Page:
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"Our priority now is two-fold. First, to ensure that the progress that has been made on the pitch this season is maintained in the final months of the campaign. Second, to continue the due diligence behind the scenes which will allow our football operations department to adapt to a future without Jurgen. As ever, these ambitions will be pursued in the best interests of the club and its supporters and we will update fans as and when significant developments are made."

Whether Liverpool can find the right man to succeed Klopp will not be clear until some time after he is gone but with he, his coaching staff and Schmatdke departing within the space of a few months there is a sizeable job to do in restructuring the Anfield football department. Gordon said of Schmatdke's exit: "He has made a valuable contribution, both in terms of the support he provided to Klopp and the assistance and guidance given to our outstanding football operations department."

Klopp's decision to depart is all the more surprising given that this summer had seen him begin the process of refreshing the side that conquered Europe and England at the start of the decade. His successor will inherit a youthful supporting cast up front behind Mohamed Salah and a midfield refreshed around Alexis Mac Allister and Dominik Szoboszlai. After a 2022-23 season without major trophies or Champions League qualification, that very act of putting Liverpool back on a bright new path convinced Klopp now was the time to go.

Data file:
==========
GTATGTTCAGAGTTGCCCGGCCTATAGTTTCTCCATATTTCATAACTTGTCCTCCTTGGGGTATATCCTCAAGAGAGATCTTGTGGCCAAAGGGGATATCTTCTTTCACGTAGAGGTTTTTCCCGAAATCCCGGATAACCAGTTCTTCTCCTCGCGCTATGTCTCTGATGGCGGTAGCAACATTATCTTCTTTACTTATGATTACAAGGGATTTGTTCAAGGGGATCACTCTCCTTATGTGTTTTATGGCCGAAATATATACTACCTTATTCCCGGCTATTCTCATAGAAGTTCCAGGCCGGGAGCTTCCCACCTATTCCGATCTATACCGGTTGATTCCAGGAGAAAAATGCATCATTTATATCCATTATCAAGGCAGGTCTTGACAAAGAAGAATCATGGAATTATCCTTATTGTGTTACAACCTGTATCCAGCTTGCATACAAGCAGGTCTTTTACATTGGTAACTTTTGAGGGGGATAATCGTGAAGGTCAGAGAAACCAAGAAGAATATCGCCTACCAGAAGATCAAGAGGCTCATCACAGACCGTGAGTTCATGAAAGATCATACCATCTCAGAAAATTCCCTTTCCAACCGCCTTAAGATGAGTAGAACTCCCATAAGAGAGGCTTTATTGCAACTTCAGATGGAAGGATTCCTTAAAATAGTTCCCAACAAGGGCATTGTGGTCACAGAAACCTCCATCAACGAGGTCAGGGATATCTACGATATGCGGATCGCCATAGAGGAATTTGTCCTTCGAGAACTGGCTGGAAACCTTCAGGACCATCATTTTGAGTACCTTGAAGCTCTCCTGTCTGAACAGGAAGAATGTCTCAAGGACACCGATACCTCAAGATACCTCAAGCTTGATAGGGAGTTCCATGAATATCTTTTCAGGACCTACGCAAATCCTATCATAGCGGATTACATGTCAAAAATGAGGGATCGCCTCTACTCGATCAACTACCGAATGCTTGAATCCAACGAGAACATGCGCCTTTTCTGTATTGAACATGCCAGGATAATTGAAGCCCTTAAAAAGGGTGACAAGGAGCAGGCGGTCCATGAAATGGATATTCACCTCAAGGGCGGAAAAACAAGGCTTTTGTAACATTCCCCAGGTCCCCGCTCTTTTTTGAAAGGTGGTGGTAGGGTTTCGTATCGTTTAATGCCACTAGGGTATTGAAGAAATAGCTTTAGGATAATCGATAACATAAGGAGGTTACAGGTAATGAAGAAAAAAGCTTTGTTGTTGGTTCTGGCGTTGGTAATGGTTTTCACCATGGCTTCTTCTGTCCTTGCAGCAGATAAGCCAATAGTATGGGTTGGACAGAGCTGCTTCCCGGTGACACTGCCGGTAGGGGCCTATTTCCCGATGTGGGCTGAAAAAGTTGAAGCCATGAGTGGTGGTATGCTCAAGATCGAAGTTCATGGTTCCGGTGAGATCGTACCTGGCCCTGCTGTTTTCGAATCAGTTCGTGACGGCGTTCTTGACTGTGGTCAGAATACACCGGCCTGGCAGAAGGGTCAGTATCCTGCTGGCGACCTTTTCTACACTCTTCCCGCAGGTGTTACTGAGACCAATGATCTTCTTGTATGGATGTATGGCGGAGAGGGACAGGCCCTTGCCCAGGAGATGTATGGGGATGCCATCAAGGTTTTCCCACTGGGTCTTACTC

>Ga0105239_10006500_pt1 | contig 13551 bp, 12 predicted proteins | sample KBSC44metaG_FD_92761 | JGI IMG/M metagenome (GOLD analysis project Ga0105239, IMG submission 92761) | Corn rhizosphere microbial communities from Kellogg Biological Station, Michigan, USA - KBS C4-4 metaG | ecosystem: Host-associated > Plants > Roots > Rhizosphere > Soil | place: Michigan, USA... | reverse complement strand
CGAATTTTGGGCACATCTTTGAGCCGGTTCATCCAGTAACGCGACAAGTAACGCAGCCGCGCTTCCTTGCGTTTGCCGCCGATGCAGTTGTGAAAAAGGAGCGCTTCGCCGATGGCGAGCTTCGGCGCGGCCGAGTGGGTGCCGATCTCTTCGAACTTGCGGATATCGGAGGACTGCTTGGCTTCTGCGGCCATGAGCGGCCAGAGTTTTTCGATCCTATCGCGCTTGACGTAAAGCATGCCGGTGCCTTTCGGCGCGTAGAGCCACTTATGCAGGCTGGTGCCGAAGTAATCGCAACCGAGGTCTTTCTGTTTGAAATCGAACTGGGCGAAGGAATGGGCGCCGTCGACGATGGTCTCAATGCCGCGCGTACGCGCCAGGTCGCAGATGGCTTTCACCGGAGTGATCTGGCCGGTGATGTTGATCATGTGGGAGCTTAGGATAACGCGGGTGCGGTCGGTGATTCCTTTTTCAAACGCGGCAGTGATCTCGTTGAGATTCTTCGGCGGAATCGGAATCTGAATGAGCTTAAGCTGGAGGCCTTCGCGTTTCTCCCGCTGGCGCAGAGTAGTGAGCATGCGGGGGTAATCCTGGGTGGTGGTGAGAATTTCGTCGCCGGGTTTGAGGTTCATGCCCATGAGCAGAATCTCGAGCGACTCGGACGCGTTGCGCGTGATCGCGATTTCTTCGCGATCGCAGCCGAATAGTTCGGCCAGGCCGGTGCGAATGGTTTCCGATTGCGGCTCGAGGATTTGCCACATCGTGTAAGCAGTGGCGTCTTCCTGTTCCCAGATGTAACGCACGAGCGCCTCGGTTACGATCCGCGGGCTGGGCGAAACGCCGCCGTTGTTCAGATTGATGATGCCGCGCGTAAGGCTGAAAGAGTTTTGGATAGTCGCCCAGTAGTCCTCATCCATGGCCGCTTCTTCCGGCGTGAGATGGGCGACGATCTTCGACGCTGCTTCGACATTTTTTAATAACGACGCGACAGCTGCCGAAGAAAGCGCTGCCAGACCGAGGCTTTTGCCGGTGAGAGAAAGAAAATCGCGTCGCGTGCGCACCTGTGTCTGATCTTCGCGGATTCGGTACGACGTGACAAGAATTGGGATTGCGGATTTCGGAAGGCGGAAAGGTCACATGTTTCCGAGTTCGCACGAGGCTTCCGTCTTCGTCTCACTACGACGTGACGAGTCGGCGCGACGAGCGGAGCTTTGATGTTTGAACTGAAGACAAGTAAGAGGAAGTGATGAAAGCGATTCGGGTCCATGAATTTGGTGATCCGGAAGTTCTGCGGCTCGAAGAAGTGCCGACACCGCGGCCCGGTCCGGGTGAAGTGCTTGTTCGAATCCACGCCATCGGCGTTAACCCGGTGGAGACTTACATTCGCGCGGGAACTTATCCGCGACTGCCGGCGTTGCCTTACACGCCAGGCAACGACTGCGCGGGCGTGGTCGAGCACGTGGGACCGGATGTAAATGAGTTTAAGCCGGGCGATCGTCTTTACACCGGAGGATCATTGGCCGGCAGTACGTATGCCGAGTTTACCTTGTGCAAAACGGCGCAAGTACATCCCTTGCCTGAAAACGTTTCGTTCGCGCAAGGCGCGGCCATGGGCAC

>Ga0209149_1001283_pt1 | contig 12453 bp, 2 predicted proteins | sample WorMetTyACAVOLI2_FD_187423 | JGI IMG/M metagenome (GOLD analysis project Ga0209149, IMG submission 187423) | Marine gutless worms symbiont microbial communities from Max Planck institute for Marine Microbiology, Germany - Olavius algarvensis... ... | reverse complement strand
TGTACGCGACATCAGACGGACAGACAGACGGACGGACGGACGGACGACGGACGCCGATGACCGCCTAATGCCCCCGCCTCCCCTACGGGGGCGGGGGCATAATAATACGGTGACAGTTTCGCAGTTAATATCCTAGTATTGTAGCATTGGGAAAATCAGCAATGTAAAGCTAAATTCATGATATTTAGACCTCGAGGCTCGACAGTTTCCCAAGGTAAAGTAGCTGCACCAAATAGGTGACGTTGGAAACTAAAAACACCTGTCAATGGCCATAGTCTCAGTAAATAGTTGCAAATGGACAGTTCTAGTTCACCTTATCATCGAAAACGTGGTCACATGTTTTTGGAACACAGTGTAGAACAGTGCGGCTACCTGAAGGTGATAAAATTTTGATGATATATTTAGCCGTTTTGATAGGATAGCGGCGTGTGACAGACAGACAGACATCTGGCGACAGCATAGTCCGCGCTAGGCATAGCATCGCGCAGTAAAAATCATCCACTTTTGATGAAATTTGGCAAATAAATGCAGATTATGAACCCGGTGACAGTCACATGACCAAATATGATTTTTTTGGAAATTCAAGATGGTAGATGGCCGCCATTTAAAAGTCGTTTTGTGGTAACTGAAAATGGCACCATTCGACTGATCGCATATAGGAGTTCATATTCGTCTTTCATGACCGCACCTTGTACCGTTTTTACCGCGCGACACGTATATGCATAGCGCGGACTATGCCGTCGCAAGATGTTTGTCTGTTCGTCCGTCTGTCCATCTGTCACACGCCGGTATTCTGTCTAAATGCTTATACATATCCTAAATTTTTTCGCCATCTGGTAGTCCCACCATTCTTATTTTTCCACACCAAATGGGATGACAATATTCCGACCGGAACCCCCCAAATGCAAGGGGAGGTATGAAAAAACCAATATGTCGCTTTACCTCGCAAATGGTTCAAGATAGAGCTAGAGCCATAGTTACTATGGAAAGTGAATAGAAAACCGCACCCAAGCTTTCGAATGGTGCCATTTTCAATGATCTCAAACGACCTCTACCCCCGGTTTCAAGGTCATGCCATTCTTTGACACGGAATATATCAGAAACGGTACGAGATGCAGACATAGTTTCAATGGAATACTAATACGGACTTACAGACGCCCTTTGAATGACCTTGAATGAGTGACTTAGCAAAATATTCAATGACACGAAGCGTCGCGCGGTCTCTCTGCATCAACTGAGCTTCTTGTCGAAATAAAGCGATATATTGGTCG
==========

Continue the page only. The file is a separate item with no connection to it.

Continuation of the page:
"I have to explain a little bit that maybe the job I do, people see from the outside, I'm on the touchline and in training sessions and stuff like this, but the majority of all the things happen around these kind of things. That means a season starts and you plan pretty much the next season already.

"When we sat there together talking about potential signings, the next summer camp and can we go wherever, the thought came up, 'I am not sure I am here then anymore' and I was surprised myself by that. I obviously start thinking about it.

"It didn't start [then], but of course last season was kind of a super-difficult season and there were moments when at other clubs probably the decision would have been, 'Come on, thank you very much for everything but probably we should split here, or end it here.' That didn't happen here, obviously.

"For me it was super, super, super-important that I can help to bring this team back onto the rails. It was all I was thinking about. When I realised pretty early that happened, it's a really good team with massive potential and a super age group, super characters and all that, then I could start thinking about myself again and that was the outcome. It is not what I want to [do], it is just what I think is 100 percent right."